Posted by Mitch Mitchell on May 19, 2008
On a blog called Problogger, written by Darren Rowse, on a post called Should I Stop Blogging, he listed 20 questions people should think about if they’re trying to decide whether they should stop blogging or not. I decided, instead of either copying his whole list here, which would be theft, or writing a comment on his blog, which would get lost in the volume of “good stuff here” posts, I’d comment on a few of his points here instead.
Most of his commenters liked #3, “Am I getting personal satisfaction from posting?”. I think this is key, because if you don’t enjoy what you’re doing, and it feels more like work than fun, then either your quality is going to suffer or the frequency of your writing is going to decrease, probably both. I know many people who get into blogging because they believe it’s critical for their business, rather than their yearn for having something to say. No one likes working at a bad job; don’t create one for yourself.
I think #4 is important also, “How Many Posts Did I write in the Last Month?” If you’re trying to write one post a week just to keep up, that’s fine, but if you only had one post in the last month, and you’re dreading having to write another one just to have something down on paper, you’re probably of the mindset that this is something you don’t want to do. The only way to bring people to your blog is to have new content; without it, you won’t build up any loyalty at all. And, if you’re not looking to build loyalty, then why did you start the blog in the first place? You can’t even say you did it so you’d have a place to talk about your business or anything else because you’re not using it at all.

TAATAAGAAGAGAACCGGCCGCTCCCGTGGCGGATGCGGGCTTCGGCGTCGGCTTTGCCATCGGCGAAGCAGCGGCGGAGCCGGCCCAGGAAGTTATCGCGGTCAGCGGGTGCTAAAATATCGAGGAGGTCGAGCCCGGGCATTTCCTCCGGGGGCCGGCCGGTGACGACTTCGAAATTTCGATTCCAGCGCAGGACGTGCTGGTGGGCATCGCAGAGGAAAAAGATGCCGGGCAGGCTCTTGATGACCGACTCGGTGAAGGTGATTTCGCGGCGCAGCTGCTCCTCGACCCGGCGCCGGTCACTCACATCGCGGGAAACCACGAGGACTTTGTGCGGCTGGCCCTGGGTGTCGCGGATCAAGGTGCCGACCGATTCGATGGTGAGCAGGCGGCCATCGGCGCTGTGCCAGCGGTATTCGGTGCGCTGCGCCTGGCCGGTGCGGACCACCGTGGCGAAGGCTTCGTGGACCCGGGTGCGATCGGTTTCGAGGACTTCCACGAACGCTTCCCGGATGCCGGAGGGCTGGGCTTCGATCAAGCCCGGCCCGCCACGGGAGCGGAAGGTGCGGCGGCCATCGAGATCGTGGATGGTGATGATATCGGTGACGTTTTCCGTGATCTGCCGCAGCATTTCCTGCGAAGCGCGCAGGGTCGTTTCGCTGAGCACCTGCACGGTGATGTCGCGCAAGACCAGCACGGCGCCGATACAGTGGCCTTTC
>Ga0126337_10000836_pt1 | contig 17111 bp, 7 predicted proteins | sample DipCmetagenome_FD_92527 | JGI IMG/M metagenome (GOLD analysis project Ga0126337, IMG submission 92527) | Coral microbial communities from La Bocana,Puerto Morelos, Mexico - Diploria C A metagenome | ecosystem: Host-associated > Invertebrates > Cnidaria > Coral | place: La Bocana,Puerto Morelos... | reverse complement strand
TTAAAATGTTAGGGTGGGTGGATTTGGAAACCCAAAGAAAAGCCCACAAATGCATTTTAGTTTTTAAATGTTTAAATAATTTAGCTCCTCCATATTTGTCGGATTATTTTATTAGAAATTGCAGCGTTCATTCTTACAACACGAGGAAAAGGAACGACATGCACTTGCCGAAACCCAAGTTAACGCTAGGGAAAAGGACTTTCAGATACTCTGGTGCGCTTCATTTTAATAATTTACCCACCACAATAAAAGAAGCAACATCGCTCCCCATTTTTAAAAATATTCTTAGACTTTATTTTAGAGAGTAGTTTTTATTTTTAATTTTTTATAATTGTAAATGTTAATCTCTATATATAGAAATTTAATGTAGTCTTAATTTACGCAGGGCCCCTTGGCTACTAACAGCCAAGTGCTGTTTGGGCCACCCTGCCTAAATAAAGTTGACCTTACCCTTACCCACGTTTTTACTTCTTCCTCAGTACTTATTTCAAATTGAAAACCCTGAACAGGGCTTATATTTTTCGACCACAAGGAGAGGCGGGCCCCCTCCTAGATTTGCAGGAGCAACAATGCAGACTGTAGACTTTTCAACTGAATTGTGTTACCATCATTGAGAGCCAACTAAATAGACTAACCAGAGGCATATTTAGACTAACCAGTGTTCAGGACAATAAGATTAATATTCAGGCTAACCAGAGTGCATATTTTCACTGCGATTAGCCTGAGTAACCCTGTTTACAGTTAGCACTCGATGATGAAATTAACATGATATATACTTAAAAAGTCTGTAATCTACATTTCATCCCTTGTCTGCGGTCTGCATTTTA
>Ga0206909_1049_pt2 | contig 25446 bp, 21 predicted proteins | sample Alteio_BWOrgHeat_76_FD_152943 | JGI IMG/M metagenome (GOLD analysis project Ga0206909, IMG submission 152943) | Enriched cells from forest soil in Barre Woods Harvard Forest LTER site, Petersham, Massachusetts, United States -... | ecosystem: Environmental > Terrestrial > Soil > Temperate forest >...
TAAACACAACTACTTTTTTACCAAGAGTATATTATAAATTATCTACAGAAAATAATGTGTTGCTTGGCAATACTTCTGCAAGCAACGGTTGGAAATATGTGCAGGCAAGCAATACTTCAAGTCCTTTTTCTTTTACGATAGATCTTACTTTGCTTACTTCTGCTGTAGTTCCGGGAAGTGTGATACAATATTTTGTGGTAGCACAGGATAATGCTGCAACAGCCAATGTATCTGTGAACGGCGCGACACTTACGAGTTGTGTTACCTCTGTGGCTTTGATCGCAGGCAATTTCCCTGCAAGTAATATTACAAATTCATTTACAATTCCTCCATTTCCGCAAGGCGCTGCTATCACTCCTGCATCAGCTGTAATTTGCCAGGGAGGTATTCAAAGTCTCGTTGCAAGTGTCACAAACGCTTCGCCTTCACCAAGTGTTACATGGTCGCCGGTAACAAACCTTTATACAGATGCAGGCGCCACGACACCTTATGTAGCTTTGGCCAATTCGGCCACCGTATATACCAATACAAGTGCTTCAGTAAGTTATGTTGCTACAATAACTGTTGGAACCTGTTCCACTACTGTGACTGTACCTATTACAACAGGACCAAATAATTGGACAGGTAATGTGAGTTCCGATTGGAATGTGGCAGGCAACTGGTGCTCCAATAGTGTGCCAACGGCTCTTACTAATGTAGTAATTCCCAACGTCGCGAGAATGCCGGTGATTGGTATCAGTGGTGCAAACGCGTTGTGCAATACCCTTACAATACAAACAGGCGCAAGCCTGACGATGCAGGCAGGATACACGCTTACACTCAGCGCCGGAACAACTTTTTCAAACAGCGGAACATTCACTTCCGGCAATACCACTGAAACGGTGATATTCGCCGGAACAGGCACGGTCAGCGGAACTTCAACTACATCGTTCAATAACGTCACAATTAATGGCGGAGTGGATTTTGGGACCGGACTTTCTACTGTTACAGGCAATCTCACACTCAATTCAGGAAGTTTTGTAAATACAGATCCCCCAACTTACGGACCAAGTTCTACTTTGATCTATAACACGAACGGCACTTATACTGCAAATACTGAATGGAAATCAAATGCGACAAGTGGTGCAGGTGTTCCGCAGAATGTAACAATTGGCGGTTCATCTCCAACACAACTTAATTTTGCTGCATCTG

To this end, #13 fits right in: “Is the blog giving energy to or taking energy away from me?” If it’s a great effort to continue blogging, your energy levels have to diminish whenever you start thinking it’s time to write something. Sure, there are a few times when I’m just not feeling it as I start writing for one reason or another, but usually before I start writing, I’m fully engaged because I’ve just thought of something I’d really like to address in some fashion. I almost always feel a major sense of accomplishment once I’ve hit “publish”, and that gives me a nice boost.
The final question, 18 on his list, is a good one: “Do I have anything original and useful to say on my topic?” This one is more subjective, because it’s not as much about whether you have enough content but rather if you have enough content, AND are you willing to use your personality to help get your points across. If I wanted to, I could just post all sorts of written text, mine and that of other people, and become that kind of source for information. But how entertaining and engaging is that? If someone is writing on the failed merger between Microsoft and Yahoo, for instance, it’s not anything new because a lot of people wrote about it. However, your perspective and passion on the topic, as well as your words, offers your readers something that they can’t get from reading the same exact news story from multiple sources. Of course this goes back to step one of my blog writing series, where I said people should think about what they want to write on their blogs, but not set too fine a line on what it is they can address, otherwise it stifles the process. We all want to share and entertain, but we have to be ready at times to give a little bit of ourselves and let our personality come through. If you’re just going through the emotions, it’s like a bad marriage; it will be found out eventually.
Anyway, those are my favorite points of his post. I hope you check out the rest of it to see where you believe you may fit on that scale. Good luck.